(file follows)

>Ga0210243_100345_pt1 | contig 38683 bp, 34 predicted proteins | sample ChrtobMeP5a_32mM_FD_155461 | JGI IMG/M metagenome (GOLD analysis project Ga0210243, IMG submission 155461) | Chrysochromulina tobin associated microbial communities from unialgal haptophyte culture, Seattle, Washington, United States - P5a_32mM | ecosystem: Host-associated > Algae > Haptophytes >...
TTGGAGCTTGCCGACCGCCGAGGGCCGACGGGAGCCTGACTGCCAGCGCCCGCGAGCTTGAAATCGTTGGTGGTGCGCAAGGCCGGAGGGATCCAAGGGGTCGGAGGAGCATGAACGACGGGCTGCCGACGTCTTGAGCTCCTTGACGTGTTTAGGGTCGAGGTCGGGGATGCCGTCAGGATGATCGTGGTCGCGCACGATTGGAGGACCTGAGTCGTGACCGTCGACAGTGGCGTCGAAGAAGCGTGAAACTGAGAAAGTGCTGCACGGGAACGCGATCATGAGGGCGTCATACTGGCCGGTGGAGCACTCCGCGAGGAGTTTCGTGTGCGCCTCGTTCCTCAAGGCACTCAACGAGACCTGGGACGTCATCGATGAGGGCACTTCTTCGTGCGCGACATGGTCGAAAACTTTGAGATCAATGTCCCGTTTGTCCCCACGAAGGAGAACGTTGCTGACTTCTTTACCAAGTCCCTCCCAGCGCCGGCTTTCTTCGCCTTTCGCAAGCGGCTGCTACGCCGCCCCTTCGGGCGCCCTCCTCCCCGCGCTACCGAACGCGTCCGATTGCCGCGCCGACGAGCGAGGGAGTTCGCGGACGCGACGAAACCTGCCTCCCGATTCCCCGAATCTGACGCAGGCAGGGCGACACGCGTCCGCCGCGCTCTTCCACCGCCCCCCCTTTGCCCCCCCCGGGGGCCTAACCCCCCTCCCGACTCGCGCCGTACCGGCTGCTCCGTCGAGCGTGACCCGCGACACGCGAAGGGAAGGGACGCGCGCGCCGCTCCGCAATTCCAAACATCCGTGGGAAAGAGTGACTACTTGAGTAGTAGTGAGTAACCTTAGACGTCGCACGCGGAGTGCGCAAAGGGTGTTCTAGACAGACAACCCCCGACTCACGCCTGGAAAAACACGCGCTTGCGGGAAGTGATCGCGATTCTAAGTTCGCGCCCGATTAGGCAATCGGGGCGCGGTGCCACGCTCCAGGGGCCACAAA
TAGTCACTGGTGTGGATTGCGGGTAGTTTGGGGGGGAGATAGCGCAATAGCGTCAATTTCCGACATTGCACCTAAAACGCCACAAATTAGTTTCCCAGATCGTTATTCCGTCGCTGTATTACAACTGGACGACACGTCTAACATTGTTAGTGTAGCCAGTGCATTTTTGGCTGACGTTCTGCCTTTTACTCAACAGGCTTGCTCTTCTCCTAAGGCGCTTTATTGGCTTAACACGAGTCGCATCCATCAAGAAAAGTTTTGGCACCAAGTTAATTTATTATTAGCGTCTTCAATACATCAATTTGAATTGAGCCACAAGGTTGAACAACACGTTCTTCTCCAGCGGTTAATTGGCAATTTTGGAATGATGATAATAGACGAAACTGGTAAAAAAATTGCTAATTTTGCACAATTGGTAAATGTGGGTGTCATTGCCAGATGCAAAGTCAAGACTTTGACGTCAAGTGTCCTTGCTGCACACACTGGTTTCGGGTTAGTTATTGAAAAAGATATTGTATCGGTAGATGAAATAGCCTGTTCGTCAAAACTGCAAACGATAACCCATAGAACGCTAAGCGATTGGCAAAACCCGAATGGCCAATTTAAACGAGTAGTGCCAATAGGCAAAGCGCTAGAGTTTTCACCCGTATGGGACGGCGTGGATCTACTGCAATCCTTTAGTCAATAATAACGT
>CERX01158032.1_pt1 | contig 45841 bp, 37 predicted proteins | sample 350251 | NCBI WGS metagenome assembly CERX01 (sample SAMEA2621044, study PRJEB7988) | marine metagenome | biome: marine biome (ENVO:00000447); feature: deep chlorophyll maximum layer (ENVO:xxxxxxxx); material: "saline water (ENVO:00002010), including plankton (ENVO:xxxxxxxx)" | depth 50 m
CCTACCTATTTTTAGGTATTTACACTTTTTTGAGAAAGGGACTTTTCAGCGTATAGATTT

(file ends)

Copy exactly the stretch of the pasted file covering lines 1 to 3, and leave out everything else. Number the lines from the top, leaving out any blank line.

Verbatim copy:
>Ga0210243_100345_pt1 | contig 38683 bp, 34 predicted proteins | sample ChrtobMeP5a_32mM_FD_155461 | JGI IMG/M metagenome (GOLD analysis project Ga0210243, IMG submission 155461) | Chrysochromulina tobin associated microbial communities from unialgal haptophyte culture, Seattle, Washington, United States - P5a_32mM | ecosystem: Host-associated > Algae > Haptophytes >...
TTGGAGCTTGCCGACCGCCGAGGGCCGACGGGAGCCTGACTGCCAGCGCCCGCGAGCTTGAAATCGTTGGTGGTGCGCAAGGCCGGAGGGATCCAAGGGGTCGGAGGAGCATGAACGACGGGCTGCCGACGTCTTGAGCTCCTTGACGTGTTTAGGGTCGAGGTCGGGGATGCCGTCAGGATGATCGTGGTCGCGCACGATTGGAGGACCTGAGTCGTGACCGTCGACAGTGGCGTCGAAGAAGCGTGAAACTGAGAAAGTGCTGCACGGGAACGCGATCATGAGGGCGTCATACTGGCCGGTGGAGCACTCCGCGAGGAGTTTCGTGTGCGCCTCGTTCCTCAAGGCACTCAACGAGACCTGGGACGTCATCGATGAGGGCACTTCTTCGTGCGCGACATGGTCGAAAACTTTGAGATCAATGTCCCGTTTGTCCCCACGAAGGAGAACGTTGCTGACTTCTTTACCAAGTCCCTCCCAGCGCCGGCTTTCTTCGCCTTTCGCAAGCGGCTGCTACGCCGCCCCTTCGGGCGCCCTCCTCCCCGCGCTACCGAACGCGTCCGATTGCCGCGCCGACGAGCGAGGGAGTTCGCGGACGCGACGAAACCTGCCTCCCGATTCCCCGAATCTGACGCAGGCAGGGCGACACGCGTCCGCCGCGCTCTTCCACCGCCCCCCCTTTGCCCCCCCCGGGGGCCTAACCCCCCTCCCGACTCGCGCCGTACCGGCTGCTCCGTCGAGCGTGACCCGCGACACGCGAAGGGAAGGGACGCGCGCGCCGCTCCGCAATTCCAAACATCCGTGGGAAAGAGTGACTACTTGAGTAGTAGTGAGTAACCTTAGACGTCGCACGCGGAGTGCGCAAAGGGTGTTCTAGACAGACAACCCCCGACTCACGCCTGGAAAAACACGCGCTTGCGGGAAGTGATCGCGATTCTAAGTTCGCGCCCGATTAGGCAATCGGGGCGCGGTGCCACGCTCCAGGGGCCACAAA
TAGTCACTGGTGTGGATTGCGGGTAGTTTGGGGGGGAGATAGCGCAATAGCGTCAATTTCCGACATTGCACCTAAAACGCCACAAATTAGTTTCCCAGATCGTTATTCCGTCGCTGTATTACAACTGGACGACACGTCTAACATTGTTAGTGTAGCCAGTGCATTTTTGGCTGACGTTCTGCCTTTTACTCAACAGGCTTGCTCTTCTCCTAAGGCGCTTTATTGGCTTAACACGAGTCGCATCCATCAAGAAAAGTTTTGGCACCAAGTTAATTTATTATTAGCGTCTTCAATACATCAATTTGAATTGAGCCACAAGGTTGAACAACACGTTCTTCTCCAGCGGTTAATTGGCAATTTTGGAATGATGATAATAGACGAAACTGGTAAAAAAATTGCTAATTTTGCACAATTGGTAAATGTGGGTGTCATTGCCAGATGCAAAGTCAAGACTTTGACGTCAAGTGTCCTTGCTGCACACACTGGTTTCGGGTTAGTTATTGAAAAAGATATTGTATCGGTAGATGAAATAGCCTGTTCGTCAAAACTGCAAACGATAACCCATAGAACGCTAAGCGATTGGCAAAACCCGAATGGCCAATTTAAACGAGTAGTGCCAATAGGCAAAGCGCTAGAGTTTTCACCCGTATGGGACGGCGTGGATCTACTGCAATCCTTTAGTCAATAATAACGT